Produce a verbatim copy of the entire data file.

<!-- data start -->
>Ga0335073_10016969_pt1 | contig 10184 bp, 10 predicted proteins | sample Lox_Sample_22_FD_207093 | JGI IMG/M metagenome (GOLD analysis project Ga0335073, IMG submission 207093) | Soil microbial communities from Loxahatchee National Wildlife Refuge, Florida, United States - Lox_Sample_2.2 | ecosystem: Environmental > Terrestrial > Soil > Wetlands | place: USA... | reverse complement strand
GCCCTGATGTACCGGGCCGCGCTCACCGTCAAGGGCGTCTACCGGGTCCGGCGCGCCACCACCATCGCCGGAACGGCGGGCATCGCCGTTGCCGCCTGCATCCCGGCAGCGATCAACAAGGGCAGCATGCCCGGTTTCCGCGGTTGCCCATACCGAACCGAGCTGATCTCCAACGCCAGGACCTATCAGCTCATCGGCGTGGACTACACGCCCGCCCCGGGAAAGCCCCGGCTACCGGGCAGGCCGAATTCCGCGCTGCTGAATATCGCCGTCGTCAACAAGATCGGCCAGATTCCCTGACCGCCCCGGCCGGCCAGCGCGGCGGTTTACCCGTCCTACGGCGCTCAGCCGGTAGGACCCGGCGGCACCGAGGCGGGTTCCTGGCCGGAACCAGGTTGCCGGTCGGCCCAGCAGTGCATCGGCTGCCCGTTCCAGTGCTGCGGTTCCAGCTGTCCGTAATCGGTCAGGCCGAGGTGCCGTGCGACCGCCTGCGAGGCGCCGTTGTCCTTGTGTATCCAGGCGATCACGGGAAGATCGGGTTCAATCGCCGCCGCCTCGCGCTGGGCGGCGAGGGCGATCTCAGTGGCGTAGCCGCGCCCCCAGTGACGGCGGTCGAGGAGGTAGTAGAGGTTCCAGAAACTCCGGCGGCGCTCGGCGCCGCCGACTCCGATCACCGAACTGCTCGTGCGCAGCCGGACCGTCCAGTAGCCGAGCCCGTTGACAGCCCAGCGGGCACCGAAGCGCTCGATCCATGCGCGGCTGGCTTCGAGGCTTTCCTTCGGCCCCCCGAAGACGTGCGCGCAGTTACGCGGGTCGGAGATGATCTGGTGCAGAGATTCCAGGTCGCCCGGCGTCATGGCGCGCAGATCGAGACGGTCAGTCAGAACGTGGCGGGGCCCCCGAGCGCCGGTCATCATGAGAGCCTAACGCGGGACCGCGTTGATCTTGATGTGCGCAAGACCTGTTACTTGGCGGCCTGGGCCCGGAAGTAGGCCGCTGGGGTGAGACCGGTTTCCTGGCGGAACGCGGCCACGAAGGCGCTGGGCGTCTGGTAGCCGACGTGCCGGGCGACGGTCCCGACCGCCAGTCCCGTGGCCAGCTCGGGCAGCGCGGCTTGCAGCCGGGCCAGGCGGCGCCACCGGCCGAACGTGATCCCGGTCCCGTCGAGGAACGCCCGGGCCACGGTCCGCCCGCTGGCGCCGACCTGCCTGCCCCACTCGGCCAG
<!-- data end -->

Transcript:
>Ga0335073_10016969_pt1 | contig 10184 bp, 10 predicted proteins | sample Lox_Sample_22_FD_207093 | JGI IMG/M metagenome (GOLD analysis project Ga0335073, IMG submission 207093) | Soil microbial communities from Loxahatchee National Wildlife Refuge, Florida, United States - Lox_Sample_2.2 | ecosystem: Environmental > Terrestrial > Soil > Wetlands | place: USA... | reverse complement strand
GCCCTGATGTACCGGGCCGCGCTCACCGTCAAGGGCGTCTACCGGGTCCGGCGCGCCACCACCATCGCCGGAACGGCGGGCATCGCCGTTGCCGCCTGCATCCCGGCAGCGATCAACAAGGGCAGCATGCCCGGTTTCCGCGGTTGCCCATACCGAACCGAGCTGATCTCCAACGCCAGGACCTATCAGCTCATCGGCGTGGACTACACGCCCGCCCCGGGAAAGCCCCGGCTACCGGGCAGGCCGAATTCCGCGCTGCTGAATATCGCCGTCGTCAACAAGATCGGCCAGATTCCCTGACCGCCCCGGCCGGCCAGCGCGGCGGTTTACCCGTCCTACGGCGCTCAGCCGGTAGGACCCGGCGGCACCGAGGCGGGTTCCTGGCCGGAACCAGGTTGCCGGTCGGCCCAGCAGTGCATCGGCTGCCCGTTCCAGTGCTGCGGTTCCAGCTGTCCGTAATCGGTCAGGCCGAGGTGCCGTGCGACCGCCTGCGAGGCGCCGTTGTCCTTGTGTATCCAGGCGATCACGGGAAGATCGGGTTCAATCGCCGCCGCCTCGCGCTGGGCGGCGAGGGCGATCTCAGTGGCGTAGCCGCGCCCCCAGTGACGGCGGTCGAGGAGGTAGTAGAGGTTCCAGAAACTCCGGCGGCGCTCGGCGCCGCCGACTCCGATCACCGAACTGCTCGTGCGCAGCCGGACCGTCCAGTAGCCGAGCCCGTTGACAGCCCAGCGGGCACCGAAGCGCTCGATCCATGCGCGGCTGGCTTCGAGGCTTTCCTTCGGCCCCCCGAAGACGTGCGCGCAGTTACGCGGGTCGGAGATGATCTGGTGCAGAGATTCCAGGTCGCCCGGCGTCATGGCGCGCAGATCGAGACGGTCAGTCAGAACGTGGCGGGGCCCCCGAGCGCCGGTCATCATGAGAGCCTAACGCGGGACCGCGTTGATCTTGATGTGCGCAAGACCTGTTACTTGGCGGCCTGGGCCCGGAAGTAGGCCGCTGGGGTGAGACCGGTTTCCTGGCGGAACGCGGCCACGAAGGCGCTGGGCGTCTGGTAGCCGACGTGCCGGGCGACGGTCCCGACCGCCAGTCCCGTGGCCAGCTCGGGCAGCGCGGCTTGCAGCCGGGCCAGGCGGCGCCACCGGCCGAACGTGATCCCGGTCCCGTCGAGGAACGCCCGGGCCACGGTCCGCCCGCTGGCGCCGACCTGCCTGCCCCACTCGGCCAG